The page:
Transnational Organized Crime: A Growing Threat to National and International Security
Transnational organized crime (TOC) poses a significant and growing threat to national and international security, with dire implications for public safety, public health, democratic institutions, and economic stability across the globe.
Not only are criminal networks expanding, but they also are diversifying their activities, resulting in the convergence of threats that were once distinct and today have explosive and destabilizing effects.
This Strategy organizes the United States to combat TOC networks that pose a strategic threat to Americans and to U.S. interests in key regions.
Cybercrime: TOC networks are increasingly involved in cybercrime, which costs consumers billions of dollars annually, threatens sensitive corporate and government computer networks, and undermines worldwide confidence in the international financial system.
Through cybercrime, transnational criminal organizations pose a significant threat to financial and trust systems—banking, stock markets, e-currency, and value and credit card services—on which the world economy depends. For example, some estimates indicate that online frauds perpetrated by Central European cybercrime networks have defrauded U.S. citizens or entities of approximately $1 billion in a single year.
According to the U.S. Secret Service, which investigates cybercrimes through its 31 Electronic Crimes Task Forces, financial crimes facilitated by anonymous online criminals result in billions of dollars in losses to the Nation’s financial infrastructure.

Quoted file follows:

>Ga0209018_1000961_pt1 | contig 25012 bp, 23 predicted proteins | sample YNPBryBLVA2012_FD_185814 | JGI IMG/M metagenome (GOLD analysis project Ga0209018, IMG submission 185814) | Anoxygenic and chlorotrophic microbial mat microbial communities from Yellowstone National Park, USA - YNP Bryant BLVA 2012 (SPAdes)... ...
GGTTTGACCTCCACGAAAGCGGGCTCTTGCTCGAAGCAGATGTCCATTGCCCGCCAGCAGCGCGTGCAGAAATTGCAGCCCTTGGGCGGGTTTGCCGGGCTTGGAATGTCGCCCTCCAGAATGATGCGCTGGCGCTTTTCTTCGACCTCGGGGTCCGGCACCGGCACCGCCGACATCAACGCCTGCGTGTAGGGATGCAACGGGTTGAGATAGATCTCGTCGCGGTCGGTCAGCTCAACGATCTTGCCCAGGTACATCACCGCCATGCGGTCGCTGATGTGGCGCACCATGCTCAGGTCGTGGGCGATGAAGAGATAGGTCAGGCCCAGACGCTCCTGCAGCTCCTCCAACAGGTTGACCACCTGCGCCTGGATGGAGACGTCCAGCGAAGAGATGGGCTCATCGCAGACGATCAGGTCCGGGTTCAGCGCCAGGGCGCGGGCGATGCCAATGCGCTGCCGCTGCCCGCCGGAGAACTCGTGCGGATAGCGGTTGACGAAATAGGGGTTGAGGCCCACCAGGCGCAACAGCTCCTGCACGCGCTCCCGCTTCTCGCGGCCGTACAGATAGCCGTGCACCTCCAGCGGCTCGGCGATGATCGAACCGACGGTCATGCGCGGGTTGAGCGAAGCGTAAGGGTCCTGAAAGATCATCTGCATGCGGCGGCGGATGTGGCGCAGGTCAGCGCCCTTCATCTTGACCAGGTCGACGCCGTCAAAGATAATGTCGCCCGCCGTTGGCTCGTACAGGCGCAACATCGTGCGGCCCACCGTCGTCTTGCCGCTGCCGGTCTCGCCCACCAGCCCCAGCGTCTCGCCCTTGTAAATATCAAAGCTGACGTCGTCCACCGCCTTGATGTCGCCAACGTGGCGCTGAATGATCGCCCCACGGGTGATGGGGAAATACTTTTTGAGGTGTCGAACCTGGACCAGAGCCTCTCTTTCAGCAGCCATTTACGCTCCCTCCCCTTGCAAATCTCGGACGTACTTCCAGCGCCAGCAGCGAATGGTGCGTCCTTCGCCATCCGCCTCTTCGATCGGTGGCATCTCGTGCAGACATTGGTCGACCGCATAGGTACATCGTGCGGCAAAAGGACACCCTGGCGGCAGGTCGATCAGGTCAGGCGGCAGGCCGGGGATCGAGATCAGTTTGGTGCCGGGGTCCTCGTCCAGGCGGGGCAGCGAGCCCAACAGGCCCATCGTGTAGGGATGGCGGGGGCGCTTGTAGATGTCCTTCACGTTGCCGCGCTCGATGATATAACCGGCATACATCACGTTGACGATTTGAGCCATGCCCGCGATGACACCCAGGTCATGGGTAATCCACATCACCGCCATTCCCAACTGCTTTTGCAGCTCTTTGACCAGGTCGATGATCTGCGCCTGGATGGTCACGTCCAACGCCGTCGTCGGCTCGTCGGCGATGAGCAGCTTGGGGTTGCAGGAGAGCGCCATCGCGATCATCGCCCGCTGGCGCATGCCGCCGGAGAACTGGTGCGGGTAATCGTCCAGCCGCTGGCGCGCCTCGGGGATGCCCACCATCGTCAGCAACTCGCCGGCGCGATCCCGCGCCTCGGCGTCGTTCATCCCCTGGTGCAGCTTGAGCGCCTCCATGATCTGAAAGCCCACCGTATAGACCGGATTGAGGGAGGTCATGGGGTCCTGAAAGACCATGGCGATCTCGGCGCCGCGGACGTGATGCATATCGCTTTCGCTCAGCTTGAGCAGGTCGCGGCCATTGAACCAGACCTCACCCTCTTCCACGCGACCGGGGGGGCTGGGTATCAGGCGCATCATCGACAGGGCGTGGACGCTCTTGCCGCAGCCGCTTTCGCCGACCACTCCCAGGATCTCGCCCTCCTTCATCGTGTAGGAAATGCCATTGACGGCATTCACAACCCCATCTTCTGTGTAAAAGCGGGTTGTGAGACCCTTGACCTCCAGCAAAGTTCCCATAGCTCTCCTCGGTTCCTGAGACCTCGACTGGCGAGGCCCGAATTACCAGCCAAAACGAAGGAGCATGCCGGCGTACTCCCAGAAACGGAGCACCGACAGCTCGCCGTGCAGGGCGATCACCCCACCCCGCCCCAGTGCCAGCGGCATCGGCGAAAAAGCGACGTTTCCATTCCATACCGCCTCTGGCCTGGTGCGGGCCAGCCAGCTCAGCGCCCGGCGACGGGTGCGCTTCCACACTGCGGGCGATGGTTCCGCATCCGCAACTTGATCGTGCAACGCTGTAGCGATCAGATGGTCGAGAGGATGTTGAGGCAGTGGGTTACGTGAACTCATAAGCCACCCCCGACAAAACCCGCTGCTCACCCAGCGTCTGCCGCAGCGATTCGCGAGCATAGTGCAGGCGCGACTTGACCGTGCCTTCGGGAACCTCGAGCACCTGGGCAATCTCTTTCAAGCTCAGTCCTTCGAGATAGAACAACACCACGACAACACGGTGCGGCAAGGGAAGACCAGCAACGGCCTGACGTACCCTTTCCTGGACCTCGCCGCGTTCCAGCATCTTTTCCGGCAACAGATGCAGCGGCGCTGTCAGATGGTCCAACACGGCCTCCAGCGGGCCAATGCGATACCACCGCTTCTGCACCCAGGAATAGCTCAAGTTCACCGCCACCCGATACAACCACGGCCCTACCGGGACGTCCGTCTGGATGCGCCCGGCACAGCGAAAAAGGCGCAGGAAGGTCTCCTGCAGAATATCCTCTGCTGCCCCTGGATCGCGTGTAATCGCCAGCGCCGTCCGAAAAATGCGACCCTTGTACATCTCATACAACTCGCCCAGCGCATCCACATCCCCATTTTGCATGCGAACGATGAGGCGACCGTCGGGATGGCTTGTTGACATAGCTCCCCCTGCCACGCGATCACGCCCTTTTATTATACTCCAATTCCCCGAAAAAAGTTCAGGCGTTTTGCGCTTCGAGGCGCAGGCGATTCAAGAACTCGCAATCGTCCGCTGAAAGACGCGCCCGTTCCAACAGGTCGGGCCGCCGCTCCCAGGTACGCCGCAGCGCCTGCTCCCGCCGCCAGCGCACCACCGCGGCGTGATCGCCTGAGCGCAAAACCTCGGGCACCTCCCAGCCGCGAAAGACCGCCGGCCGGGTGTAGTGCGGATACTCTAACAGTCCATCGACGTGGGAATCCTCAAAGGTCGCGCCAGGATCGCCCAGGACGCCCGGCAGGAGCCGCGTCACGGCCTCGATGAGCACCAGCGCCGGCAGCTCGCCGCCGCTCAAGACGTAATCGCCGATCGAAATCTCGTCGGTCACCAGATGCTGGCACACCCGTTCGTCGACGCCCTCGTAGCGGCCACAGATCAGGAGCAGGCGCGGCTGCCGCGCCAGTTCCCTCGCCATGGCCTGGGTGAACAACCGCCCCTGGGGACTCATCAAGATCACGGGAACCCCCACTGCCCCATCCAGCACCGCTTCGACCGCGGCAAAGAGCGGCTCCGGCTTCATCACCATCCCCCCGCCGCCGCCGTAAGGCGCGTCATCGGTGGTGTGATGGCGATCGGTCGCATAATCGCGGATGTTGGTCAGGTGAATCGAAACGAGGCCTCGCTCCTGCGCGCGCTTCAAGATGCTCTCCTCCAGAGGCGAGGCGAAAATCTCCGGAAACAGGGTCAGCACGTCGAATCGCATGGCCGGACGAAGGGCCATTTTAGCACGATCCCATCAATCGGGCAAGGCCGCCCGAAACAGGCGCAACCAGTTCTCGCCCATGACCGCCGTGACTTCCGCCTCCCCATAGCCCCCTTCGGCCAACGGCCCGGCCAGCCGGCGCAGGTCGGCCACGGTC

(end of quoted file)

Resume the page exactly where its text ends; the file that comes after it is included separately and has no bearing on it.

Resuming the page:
The National Cyber Investigative Joint Task Force, led by the Federal Bureau of Investigation (FBI), functions as a domestic focal point for 18 federal departments or agencies to coordinate, integrate, and share information related to cyber threat investigations, as well as make the Internet safer by pursuing terrorists, spies, and criminals who seek to exploit U.S. systems.
Pervasive criminal activity in cyberspace not only directly affects its victims, but can imperil citizens’ and businesses’ faith in these digital systems, which are critical to our society and economy. Computers and the Internet play a role in most transnational crimes today, either as the target or the weapon used in the crime.
The use of the Internet, personal computers, and mobile devices all create a trail of digital evidence. Often the proper investigation of this evidence trail requires highly trained personnel. Crimes can occur more quickly, but investigations proceed more slowly due to the critical shortage of investigators with the knowledge and expertise to analyze ever increasing amounts of potential digital evidence.
Intellectual Property Theft: TOC networks are engaged in the theft of critical U.S. intellectual property, including through intrusions into corporate and proprietary computer networks. Theft of intellectual property ranges from movies, music, and video games to imitations of popular and trusted brand names, to proprietary designs of high-tech devices and manufacturing processes.
This intellectual property theft causes significant business losses, erodes U.S. competitiveness in the world marketplace, and in many cases threatens public health and safety.
Between FY 2003 and FY 2010, the yearly domestic value of customs seizures at U.S. port and mail facilities related to intellectual property right (IPR) violations leaped from $94 million to $188 million. Products originating in China accounted for 66% of these IPR seizures in FY 2010.
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